Definition // What is Financial Independence?

Hey friends,

There are many articles out there that can help you put a numerical value on what financial independence is. However, I’d like (for once in my life, lol) to take the numbers out of it. Here is my stance on financial independence and what it truly means for me. Enjoy.

Simply put, being financially independent is being in a position where you are able to take care of your living expenses without needing an active job. Meaning you don’t necessarily need to go to some workplace and clock in 8 hours of your time every day. You have created passive income streams that you can pull from to support your lifestyle and you aren’t living paycheck to paycheck. Traditionally, the most common path to financial independence was through creating a successful business and then hiring managers or supervisors to run the daily operations. More recently, people have come to understand that simply saving a large portion of your income and investing over the years yields the same desired outcome.

Some people, however, enjoy working or are fortunate to be working in a field/ job that they are passionate about. They aren’t the CEO’s, Vice Presidents or even managers. Should they still seek financial independence even though they will likely continue working even past the typical retirement age? Simply, yes. Financial independence allows you to continue doing what you love without having to worry about making enough money to support your expenses. For example, let’s say there was  a position you wanted to consider taking that typically has a low salary, such as a community outreach coordinator at a non-profit that serves underprivileged youth. For you, it’s not about the money. This is something you’ve always felt you were called to do.  If you were financially independent (had been saving and investing over the years) you could take the job without fear of how you will care for your family and loved ones because you have a separate “income” that will continue to support your lifestyle and daily expenses.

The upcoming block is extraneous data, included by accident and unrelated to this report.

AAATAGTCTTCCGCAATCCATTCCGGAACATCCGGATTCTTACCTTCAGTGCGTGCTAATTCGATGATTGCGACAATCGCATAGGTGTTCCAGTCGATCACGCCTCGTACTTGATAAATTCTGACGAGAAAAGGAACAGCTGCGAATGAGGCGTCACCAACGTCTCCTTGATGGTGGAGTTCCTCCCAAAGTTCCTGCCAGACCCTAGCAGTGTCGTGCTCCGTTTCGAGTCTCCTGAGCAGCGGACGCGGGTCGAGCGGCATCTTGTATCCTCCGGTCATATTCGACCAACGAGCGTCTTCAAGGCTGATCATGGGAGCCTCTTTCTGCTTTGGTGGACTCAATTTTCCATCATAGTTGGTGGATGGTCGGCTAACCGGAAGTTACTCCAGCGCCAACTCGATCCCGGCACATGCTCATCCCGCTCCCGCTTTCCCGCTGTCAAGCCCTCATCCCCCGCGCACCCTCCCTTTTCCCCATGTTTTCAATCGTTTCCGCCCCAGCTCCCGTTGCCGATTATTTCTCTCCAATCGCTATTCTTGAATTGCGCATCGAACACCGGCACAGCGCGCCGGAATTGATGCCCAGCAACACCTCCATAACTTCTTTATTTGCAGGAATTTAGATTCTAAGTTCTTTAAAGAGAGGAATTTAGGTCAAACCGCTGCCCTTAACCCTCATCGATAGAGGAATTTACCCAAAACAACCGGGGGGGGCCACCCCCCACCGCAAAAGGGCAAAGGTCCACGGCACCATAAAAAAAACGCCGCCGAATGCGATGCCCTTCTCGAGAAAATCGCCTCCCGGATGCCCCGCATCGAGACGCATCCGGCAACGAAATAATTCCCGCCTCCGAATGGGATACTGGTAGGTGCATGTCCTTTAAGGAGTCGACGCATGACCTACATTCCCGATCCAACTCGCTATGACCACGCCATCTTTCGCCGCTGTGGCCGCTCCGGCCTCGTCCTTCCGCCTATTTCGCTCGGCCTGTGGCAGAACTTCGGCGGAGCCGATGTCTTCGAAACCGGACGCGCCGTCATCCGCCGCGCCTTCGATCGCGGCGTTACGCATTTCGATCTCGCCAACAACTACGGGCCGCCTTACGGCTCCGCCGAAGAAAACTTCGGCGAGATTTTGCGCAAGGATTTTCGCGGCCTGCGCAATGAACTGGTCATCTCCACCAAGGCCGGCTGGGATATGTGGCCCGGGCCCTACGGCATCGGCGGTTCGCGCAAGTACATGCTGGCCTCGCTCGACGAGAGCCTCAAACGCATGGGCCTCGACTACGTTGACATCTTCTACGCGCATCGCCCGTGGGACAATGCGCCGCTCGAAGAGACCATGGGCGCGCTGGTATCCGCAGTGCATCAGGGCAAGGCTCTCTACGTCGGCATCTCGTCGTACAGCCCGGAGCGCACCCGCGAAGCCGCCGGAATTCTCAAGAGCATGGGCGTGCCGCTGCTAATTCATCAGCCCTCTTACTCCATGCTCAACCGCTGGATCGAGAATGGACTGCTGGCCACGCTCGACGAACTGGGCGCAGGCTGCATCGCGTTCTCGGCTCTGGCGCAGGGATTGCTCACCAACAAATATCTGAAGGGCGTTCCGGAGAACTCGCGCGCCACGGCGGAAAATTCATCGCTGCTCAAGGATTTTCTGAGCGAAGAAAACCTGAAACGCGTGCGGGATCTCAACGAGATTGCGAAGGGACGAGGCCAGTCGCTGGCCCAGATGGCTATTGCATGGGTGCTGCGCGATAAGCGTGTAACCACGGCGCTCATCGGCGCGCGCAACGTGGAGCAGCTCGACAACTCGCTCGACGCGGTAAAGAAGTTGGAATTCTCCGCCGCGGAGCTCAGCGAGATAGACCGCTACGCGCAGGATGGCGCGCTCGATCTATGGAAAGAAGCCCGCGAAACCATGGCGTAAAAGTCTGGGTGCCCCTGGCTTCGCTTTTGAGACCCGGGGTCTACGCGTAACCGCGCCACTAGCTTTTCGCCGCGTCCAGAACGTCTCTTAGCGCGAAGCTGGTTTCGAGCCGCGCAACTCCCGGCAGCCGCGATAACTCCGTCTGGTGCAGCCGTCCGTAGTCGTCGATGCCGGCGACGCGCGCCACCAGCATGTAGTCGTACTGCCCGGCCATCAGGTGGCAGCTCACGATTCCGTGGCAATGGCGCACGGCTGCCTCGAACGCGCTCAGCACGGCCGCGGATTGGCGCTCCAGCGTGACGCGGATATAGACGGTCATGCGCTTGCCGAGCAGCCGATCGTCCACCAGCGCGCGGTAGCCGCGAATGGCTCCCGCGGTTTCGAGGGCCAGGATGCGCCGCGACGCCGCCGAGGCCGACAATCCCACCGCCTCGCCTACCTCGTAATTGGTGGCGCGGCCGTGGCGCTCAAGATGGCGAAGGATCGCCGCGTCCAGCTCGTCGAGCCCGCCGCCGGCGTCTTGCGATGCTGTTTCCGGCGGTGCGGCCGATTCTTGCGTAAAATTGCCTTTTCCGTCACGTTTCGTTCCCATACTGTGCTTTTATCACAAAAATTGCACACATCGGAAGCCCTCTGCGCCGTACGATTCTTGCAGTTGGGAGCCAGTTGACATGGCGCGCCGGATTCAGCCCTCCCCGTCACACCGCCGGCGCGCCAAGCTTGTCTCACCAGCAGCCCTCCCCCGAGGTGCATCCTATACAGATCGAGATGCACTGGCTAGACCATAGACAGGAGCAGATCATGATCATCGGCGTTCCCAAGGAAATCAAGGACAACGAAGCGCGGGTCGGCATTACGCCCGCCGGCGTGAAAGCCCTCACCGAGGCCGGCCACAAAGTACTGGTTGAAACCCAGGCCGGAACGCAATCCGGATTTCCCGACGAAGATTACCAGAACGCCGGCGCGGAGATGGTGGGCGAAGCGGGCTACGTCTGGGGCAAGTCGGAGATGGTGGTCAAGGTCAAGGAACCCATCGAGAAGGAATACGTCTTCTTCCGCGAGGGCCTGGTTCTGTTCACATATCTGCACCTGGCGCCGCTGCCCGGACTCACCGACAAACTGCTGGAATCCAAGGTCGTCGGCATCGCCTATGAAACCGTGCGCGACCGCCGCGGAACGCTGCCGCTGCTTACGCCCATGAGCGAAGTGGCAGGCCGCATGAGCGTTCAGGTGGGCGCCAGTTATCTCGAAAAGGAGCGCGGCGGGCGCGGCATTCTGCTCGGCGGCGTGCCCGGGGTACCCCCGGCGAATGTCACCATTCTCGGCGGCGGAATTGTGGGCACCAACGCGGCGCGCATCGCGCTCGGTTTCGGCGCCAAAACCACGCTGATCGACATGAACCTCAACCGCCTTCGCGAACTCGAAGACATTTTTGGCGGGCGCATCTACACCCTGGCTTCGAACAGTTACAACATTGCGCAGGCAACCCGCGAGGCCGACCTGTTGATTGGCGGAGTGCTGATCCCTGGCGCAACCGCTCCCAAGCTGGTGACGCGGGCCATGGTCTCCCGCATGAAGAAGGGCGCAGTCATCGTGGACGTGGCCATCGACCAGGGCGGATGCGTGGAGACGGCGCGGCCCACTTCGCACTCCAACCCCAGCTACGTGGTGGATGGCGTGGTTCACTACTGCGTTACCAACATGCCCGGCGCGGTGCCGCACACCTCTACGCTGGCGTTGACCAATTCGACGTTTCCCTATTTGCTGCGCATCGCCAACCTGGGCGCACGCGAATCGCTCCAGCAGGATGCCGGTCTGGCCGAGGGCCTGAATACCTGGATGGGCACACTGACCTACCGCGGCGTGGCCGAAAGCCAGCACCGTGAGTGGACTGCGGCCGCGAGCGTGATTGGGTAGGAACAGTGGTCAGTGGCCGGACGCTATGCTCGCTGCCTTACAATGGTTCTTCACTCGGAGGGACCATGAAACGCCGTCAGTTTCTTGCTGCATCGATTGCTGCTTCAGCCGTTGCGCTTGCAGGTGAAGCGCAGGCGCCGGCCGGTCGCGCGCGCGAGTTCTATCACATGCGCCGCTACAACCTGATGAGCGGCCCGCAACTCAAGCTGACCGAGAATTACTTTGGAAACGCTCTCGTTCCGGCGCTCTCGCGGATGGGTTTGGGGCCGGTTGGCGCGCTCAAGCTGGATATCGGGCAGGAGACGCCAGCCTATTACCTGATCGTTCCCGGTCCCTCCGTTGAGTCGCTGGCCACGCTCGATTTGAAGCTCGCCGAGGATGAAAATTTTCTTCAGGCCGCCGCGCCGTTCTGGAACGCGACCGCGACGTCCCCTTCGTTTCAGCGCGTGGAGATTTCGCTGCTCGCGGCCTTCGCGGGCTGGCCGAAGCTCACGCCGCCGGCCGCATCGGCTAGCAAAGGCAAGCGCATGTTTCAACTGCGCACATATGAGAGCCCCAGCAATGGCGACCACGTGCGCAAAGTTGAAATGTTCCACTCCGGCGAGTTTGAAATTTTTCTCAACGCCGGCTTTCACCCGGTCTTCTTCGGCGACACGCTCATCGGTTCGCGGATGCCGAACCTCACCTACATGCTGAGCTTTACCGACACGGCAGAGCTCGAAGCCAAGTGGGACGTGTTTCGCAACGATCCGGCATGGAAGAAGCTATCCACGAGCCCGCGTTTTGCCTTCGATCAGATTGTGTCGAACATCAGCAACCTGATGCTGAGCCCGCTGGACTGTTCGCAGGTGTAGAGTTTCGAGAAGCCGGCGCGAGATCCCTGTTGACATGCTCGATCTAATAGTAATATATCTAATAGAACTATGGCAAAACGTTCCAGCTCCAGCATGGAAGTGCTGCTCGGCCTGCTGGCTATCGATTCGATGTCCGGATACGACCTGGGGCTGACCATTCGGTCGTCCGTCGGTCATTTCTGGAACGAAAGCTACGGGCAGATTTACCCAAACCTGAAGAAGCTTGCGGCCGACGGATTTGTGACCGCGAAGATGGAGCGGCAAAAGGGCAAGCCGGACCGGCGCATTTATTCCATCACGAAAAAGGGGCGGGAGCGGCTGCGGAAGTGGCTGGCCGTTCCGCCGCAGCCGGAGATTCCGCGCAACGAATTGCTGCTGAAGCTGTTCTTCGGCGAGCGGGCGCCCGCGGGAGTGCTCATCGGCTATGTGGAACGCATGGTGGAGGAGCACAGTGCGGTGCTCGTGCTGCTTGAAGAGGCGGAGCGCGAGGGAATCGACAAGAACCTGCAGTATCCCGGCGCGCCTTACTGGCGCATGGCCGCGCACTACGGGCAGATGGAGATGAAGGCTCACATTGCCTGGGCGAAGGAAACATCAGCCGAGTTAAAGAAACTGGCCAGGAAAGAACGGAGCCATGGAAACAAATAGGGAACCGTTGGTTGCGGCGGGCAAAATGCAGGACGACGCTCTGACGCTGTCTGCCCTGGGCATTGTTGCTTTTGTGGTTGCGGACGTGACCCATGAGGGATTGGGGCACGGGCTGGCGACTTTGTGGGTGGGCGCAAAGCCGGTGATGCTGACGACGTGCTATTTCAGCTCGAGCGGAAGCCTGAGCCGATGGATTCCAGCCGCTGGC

Another (and probably the most obvious) reason financial independence should be a goal of yours is simply because the lack of money limits us from taking chances. Whether it be moving to the other side of the world to teach English to students in South Korea, investing in a second home for rental income, traveling the world fulltime for a year, or simply walking away from destructive relationships. One woman I admire, Myleik Teele of Curlbox,  often makes reference to her savings account as “F*** You money”. Basically, money set aside to give you the power to make decisions that are best for YOU and your needs.

Has your workplace turned into a spiteful place where everyone stabs each other in the back? F**k it, I’m putting in my two week notice and not looking back. Need a one year sabbatical to reenergize and refocus on finding your purpose in life? F**k it, I’m purchasing a one way ticket Bali to start my “Eat, Pray, Love” adventure.

Money isn’t everything but it sure does help you live your purpose filled life. Why let the lack of money prevent you from doing that?

So my goal is to become financially independent by my 35th birthday. I will be 25 in a few months so I have a little over 10 years to make this goal a reality. Ten years seems like a long time; it really isn’t. However, I know that my goal is attainable. I plan to take the savings and investing route. Stay tuned for my investing strategy and the next steps I plan to take to start my road to independence.




Author: One Woman's Worth

Born with a dollar and a dream. Hoping to double both in my lifetime.

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